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Tankless water heaters

HeatingHelp Administrator Posts: 654
edited October 2018 in THE MAIN WALL

Tankless water heaters

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  • Jack
    Jack Member Posts: 1,047
    So, John, the next time you produce the "definitive analysis", you may want to come at it from a neutral position discussing the features and benefits of tankless vs tanks rather than slanting every point to your predisposed position of anti tankless.
  • jumper
    jumper Member Posts: 2,332
    Jack said:

    So, John, the next time you produce the "definitive analysis", you may want to come at it from a neutral position discussing the features and benefits of tankless vs tanks rather than slanting every point to your predisposed position of anti tankless.

  • DavidMarasow
    DavidMarasow Member Posts: 16
    So when DO YOU suggest to go tankless??
  • Joyia
    Joyia Member Posts: 1
    Dear John,

    I appreciate your shared thoughts.
    I'm just an engineer and researcher using field data to improve the products available to all of us to solve real world needs.
    (I am NOT a member of the industry and have NO financial interest in promoting any system.)

    It seems like your long experience of doing things a certain way is founding a bias preventing you from searching out factual comparison data; - as summed up in your statements: "They do a great job and lots of homes in Europe use them." & "They simply don’t provide hot water the way we Americans are used to having it." * (check out the footnote if you feel so inclined." )

    While you are bringing up some valid points of consideration, some of the numbers you cite and the arguments you are attempting to make with them simply are not in line with reality.

    - To make it easier for anyone interested, just like us, to figure out these problems incorporating the findings of the most 'independent' research there is, I am linking to THIS unbiased MN state study, which went to GREAT lengths to fairly compare different heater systems SIDE by SIDE in the VERY SAME HOMES:

    As to the exhaust question: Yes, you are right flue gasses must terminate away from any building opening such as a door or window. BUT, this is the same for any type of gas fired water heater - no matter if tank or tankless; - with the difference that modern condensing tankless heaters CAN terminate on the side of a house - as well as through a(n existing) roof vent, as much of the toxic gasses are condensed=liquefied and can be neutralized to wash down the drain, instead of posing a danger to filter back into the air you breathe through windows or doors; AND they are much more flexible as to what hey can use as a flue, - incl. low cost PVC -, as their exhaust temperature is that low.

    As to your statement about maximum BTU capacity of tank-type vs. tankless water heater: You are right that,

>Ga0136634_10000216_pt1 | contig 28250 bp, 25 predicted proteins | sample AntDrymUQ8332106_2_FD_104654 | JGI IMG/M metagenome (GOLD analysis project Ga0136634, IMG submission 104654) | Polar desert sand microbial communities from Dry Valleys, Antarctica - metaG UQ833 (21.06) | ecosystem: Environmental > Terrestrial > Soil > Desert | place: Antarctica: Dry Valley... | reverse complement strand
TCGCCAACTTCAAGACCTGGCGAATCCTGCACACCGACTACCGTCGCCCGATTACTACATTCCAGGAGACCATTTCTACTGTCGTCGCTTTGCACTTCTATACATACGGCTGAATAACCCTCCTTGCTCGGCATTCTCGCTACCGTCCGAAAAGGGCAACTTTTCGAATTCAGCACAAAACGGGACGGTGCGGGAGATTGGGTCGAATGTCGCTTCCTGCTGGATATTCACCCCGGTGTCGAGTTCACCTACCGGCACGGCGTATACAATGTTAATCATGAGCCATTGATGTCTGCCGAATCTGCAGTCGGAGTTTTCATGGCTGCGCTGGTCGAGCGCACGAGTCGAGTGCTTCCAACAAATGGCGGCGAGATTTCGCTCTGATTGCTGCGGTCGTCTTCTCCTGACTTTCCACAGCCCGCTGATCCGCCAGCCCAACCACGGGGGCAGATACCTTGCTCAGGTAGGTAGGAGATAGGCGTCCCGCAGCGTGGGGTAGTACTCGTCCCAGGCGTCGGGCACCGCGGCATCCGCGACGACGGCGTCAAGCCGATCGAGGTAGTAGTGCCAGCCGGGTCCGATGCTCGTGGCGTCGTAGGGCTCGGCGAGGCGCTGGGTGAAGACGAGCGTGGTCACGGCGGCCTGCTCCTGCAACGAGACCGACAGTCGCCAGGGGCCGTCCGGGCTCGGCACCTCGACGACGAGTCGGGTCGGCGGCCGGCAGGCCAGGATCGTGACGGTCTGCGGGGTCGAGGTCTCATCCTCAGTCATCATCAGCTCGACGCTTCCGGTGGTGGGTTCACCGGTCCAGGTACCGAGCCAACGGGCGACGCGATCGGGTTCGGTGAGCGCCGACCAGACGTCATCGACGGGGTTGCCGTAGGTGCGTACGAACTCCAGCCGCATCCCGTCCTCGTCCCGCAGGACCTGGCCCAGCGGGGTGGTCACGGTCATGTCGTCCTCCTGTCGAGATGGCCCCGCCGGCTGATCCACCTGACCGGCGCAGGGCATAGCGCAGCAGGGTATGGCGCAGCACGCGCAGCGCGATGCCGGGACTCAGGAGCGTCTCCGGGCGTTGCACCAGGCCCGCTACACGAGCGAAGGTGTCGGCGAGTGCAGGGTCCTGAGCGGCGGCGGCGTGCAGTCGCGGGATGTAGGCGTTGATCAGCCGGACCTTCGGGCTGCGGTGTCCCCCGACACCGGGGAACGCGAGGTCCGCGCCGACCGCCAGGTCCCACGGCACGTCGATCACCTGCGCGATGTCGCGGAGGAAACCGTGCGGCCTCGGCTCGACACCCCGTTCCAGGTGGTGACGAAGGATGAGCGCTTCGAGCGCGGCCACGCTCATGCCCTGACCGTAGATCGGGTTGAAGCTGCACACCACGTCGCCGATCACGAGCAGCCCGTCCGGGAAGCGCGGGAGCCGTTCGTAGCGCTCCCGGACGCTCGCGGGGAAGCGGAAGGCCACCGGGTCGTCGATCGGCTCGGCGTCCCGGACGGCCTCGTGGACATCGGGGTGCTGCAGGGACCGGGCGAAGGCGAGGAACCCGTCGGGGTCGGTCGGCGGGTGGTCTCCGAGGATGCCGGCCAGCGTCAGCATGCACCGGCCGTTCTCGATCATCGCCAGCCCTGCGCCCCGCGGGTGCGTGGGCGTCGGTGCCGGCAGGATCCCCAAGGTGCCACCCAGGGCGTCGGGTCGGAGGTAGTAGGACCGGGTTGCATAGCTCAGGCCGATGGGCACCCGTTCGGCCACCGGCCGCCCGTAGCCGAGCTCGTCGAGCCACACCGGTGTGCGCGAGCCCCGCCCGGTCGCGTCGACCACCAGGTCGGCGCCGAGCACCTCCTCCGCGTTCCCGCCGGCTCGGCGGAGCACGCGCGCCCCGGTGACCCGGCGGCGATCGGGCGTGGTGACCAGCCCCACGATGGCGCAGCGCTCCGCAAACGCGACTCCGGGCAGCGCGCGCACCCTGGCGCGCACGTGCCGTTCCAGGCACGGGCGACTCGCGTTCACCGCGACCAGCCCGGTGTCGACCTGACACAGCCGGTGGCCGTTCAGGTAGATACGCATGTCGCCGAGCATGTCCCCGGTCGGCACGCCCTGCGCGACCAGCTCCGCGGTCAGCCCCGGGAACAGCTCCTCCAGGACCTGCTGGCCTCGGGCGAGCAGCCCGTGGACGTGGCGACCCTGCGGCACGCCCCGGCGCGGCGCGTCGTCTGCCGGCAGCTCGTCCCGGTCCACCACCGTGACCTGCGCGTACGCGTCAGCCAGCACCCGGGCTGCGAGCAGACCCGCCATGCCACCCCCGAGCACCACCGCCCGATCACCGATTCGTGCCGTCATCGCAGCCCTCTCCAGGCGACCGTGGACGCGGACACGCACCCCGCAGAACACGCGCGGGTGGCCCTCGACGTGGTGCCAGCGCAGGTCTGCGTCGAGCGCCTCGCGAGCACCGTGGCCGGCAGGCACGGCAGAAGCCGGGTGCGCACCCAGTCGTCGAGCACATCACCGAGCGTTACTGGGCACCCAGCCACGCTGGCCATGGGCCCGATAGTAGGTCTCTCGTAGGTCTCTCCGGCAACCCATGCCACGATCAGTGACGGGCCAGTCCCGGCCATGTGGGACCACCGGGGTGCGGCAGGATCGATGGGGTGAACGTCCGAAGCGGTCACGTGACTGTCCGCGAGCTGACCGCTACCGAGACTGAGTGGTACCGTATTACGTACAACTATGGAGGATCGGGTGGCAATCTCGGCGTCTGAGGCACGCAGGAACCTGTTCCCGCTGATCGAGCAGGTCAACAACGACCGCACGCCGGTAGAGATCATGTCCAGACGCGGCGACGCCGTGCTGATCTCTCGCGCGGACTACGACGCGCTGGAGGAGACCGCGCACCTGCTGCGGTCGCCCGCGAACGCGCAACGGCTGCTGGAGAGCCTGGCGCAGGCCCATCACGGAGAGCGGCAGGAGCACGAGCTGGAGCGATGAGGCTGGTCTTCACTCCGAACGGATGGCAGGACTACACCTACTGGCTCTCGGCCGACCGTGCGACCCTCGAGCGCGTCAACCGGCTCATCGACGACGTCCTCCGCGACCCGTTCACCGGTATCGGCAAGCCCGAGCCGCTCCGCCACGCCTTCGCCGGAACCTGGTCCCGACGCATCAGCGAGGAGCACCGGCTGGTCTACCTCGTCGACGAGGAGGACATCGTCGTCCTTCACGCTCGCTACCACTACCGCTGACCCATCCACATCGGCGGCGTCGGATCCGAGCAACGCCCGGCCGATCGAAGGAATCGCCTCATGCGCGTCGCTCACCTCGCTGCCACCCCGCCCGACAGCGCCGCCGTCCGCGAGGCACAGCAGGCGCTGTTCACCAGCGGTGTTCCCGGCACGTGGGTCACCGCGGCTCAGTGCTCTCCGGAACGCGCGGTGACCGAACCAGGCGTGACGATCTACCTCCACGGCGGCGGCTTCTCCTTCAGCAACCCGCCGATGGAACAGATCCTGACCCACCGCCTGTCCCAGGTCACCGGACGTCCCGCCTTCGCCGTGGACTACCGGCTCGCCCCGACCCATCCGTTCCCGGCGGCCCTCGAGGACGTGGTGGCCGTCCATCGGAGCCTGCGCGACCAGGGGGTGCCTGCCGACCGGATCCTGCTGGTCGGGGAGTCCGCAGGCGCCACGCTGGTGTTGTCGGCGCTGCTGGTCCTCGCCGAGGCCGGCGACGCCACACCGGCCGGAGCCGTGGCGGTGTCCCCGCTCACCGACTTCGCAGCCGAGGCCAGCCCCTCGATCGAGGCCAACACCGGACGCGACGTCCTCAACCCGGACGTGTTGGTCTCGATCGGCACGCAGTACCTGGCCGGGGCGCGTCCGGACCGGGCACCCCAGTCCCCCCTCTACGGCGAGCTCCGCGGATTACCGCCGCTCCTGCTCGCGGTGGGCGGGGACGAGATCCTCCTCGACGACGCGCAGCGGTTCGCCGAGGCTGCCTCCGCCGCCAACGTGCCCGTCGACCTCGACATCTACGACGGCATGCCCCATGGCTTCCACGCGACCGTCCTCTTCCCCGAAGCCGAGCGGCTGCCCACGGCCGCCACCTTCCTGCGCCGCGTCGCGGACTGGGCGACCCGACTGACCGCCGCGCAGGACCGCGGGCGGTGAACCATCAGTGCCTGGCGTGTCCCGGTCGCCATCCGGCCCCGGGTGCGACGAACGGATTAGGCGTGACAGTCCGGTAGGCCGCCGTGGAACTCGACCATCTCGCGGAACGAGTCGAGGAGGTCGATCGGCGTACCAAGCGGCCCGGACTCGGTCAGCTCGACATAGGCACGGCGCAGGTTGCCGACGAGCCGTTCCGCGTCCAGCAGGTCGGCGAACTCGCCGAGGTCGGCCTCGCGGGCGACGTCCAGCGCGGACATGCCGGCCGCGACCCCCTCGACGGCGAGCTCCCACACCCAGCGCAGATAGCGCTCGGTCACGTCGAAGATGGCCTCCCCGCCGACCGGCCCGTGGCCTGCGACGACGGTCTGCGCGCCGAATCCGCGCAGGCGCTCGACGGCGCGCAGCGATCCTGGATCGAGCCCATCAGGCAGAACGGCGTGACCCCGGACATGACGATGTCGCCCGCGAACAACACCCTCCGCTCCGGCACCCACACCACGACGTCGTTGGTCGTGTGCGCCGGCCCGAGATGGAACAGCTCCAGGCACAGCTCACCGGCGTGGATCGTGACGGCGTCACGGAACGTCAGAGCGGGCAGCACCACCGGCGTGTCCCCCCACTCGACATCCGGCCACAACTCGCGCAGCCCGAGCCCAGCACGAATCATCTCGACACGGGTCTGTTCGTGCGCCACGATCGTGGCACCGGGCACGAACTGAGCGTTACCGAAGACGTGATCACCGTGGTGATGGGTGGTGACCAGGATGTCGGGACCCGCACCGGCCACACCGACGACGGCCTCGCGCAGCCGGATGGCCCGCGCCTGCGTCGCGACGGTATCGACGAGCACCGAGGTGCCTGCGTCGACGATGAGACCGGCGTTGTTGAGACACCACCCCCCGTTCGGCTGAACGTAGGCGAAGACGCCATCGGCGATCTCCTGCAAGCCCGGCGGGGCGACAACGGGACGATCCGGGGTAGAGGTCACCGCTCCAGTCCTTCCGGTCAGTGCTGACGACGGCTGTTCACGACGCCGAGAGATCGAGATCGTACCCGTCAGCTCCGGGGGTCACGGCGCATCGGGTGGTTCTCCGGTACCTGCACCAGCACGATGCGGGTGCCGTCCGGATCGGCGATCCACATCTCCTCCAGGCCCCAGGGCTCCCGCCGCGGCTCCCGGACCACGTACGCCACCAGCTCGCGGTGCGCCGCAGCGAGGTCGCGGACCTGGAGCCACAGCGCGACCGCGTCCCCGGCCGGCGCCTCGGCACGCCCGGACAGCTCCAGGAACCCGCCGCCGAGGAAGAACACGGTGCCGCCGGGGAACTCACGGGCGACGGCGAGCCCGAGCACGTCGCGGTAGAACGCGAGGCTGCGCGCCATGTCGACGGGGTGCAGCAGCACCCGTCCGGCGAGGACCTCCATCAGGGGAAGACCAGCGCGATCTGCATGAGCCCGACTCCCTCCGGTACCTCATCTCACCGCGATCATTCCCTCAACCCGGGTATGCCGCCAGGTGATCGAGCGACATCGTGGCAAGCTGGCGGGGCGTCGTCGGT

for same household size and usage, you'll want a tankless water heater with a considerably larger maximum momentary intake capacity than your old tank-type heater. (199,000 BTU to replace a 50-75,000 BTU tank type are a safe estimate.)
    BUT claiming that
    "Your tankless heater will be on, probably burning 200,000 BTUs per hour for all of that time"

    - Modern TANKLESS water heaters are taking in BTUs dynamically, - only as much as needed to accomplish the job of heating JUST THE AMOUNT of water required at a time to JUST THE TEMPERATURE required, and therewith RARELY EVER operate at their max. capacity.

    - Whereas TANK water heaters take in their whole BTU capacity every time you empty them and spend MOST OF THEIR OPERATING TIME ON that max. input and all of the rest of their operating time in a very steep virtually linear 'curve' right around those max values.

    THAT is why a TANKLESS water heater will do the (not so) "same job" of 'heating the amount of water your household needs in a day to be available the moment you need it' at a lower average cost, - and that COST will DECREASE, THE MORE you USE.

    -> see figure 8, 2 & 1 in the above mentioned publication

    As to the supply capacity in gpm of any given tankless heater: Yes, you are right, that depends on the amount of degrees you want to raise your incoming water temperature. BUT, modern tankless heaters with a capacity of 199,000 BTU, as you cite, are capable of achieving much greater flow rates at the given temperature raises you cite (compare Takagi H3 or Bosh Greentherm with 9.5 gpm at a raise of 40 deg. F to 5.4 gpm at a raise of 70 deg. F).

    As to what you can power with that amount of maximum flow: Your statement of 1 shower consuming 4.5 gpm is WAY off.
    That's the amount a fully opened pipe lets into a washer. - Even rain-shower heads are no more than 2.5 gpm, whereas in many parts of the country it is illegal for any shower head to be sold with a flow over 1.7 gpm.
    With that, a flow rate of 5.4 gpm at a 70 deg F raise (- like from the 40s, as you cite, up to comfortable & safe 110s -) you can run 2 rain-showers -3 normal showers simultaneously, while still having flow capacity left to run an additional hot tap at the same time with zero flow restriction.

    I am glad to read that you are "dedicated to understanding and embracing new technology" in your field, I very much hope you will continue to make your invaluable field experience available to All in the field, while simultaneously checking that experience against newly emerging actual field data.

    Please don't get me wrong! - I am VERY THANKFUL for you picking my brain and wish ALL the very best to you!
    Plentiful blessings to you!


    * (- Ever thought about why "Europeans" are able to live at a higher standard of convenience than US Americans, not only 'nation-wide' but union-wide, while at the same time being provided rock-solid insurances for all the basic pillars of what we call a 'civilized life' ?)